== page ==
Sowore on CNN: Nigerians still waiting for their ‘African Spring’

Jan. 14, 2013

Editor’s note: Nigerian Omoyele Sowore is the publisher of groundbreaking New York-based African news website Follow him at @YeleSowore and @SaharaReporters.

(CNN) — Twelve months ago, Nigeria’s President Goodluck Jonathan gave his people a bizarre New Year present: he announced the immediate removal of fuel subsidies. The controversial measure meant that, quite suddenly, citizens were to pay as much as three times the usual price for gasoline.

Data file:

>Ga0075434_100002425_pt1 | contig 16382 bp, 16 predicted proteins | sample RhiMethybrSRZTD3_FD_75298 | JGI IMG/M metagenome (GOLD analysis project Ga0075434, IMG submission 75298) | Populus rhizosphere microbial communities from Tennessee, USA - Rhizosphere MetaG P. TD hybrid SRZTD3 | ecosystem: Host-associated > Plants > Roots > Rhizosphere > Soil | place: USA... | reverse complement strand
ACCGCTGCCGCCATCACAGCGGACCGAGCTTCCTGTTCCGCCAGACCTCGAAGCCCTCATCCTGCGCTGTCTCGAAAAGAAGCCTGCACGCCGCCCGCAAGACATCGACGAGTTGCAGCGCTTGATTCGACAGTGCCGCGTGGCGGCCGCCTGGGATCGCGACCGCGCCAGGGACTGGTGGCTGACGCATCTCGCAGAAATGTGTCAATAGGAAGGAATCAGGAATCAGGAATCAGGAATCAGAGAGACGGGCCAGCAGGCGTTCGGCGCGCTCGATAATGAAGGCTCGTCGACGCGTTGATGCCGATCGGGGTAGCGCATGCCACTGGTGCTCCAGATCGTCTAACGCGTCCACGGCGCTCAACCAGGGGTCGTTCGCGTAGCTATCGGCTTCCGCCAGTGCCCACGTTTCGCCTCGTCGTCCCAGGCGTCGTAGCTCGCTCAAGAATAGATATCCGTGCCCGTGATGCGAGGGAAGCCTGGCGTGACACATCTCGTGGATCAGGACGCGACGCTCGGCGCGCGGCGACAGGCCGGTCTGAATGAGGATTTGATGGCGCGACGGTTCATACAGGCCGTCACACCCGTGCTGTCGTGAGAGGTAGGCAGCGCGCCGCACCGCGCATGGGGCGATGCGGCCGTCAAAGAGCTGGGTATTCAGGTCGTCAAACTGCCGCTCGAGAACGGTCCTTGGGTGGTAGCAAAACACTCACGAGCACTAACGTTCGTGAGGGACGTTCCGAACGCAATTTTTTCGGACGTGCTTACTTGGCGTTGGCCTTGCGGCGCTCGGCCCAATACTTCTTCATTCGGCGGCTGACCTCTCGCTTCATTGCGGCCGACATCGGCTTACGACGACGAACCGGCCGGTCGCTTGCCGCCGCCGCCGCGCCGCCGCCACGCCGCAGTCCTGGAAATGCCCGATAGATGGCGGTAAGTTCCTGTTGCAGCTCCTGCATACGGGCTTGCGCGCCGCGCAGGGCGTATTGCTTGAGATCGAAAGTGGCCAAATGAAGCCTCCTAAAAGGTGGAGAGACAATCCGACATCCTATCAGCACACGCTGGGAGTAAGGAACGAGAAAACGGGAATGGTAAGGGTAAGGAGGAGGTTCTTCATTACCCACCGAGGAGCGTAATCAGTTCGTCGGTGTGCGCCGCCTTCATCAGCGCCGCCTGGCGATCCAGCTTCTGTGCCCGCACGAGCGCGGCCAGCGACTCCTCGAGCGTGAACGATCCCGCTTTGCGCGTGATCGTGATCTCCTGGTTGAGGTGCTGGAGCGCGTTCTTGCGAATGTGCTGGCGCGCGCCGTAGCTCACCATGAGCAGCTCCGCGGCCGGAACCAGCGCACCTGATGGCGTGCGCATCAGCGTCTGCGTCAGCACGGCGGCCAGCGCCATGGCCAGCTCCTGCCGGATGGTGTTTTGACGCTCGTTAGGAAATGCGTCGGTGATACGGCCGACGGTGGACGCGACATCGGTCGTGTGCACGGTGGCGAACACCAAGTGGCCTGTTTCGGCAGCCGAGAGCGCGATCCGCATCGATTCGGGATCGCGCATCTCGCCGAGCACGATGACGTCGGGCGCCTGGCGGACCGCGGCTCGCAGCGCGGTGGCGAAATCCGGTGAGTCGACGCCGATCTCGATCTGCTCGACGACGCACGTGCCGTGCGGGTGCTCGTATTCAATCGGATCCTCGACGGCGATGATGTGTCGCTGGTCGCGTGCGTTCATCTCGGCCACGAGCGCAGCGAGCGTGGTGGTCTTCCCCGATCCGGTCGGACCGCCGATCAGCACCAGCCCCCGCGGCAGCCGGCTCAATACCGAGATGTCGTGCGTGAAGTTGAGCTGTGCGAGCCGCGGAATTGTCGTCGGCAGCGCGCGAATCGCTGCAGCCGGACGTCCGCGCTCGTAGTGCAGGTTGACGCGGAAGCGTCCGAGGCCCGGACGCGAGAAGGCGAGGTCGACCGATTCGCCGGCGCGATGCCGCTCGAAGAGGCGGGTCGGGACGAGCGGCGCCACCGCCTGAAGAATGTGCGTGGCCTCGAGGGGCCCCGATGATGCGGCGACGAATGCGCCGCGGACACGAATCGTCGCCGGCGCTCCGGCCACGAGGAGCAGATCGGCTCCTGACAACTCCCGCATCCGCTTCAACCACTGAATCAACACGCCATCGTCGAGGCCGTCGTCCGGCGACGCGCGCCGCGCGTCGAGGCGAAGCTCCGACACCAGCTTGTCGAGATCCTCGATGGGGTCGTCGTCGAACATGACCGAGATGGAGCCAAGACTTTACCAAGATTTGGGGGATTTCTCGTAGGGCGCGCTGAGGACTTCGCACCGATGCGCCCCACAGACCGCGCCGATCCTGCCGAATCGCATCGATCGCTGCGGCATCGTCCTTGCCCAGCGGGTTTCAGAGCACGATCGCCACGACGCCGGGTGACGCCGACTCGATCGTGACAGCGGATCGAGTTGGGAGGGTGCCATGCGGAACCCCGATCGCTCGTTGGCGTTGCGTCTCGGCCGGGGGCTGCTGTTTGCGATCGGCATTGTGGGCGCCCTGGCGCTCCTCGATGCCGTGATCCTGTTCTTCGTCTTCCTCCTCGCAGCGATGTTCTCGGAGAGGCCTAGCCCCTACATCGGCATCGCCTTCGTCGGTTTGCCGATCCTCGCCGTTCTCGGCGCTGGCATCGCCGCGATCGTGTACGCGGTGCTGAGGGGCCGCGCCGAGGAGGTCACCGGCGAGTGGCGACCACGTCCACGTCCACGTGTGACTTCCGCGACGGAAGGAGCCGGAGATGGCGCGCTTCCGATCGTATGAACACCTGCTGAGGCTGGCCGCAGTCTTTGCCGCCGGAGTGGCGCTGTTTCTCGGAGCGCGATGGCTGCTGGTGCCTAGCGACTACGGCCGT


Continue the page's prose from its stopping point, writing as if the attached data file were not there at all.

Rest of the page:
Nigerians were outraged. They filled the nation’s streets in protest. The coalition was broad: young and old, female and male, poor and (some) rich. Their action, often spontaneous but orchestrated by labor leaders, amounted to a fierce rebuke to Jonathan’s administration.

Related: Nigerian youth organize a revolution by the ballot: SovereignNationalParty political movement

The government’s unilateral decision was a recipe for new levels of extreme hardship for the poor, taxed already by low wages, ballooning unemployment, a high cost of living, shambling infrastructure — and the Olympian greed of the elite class.

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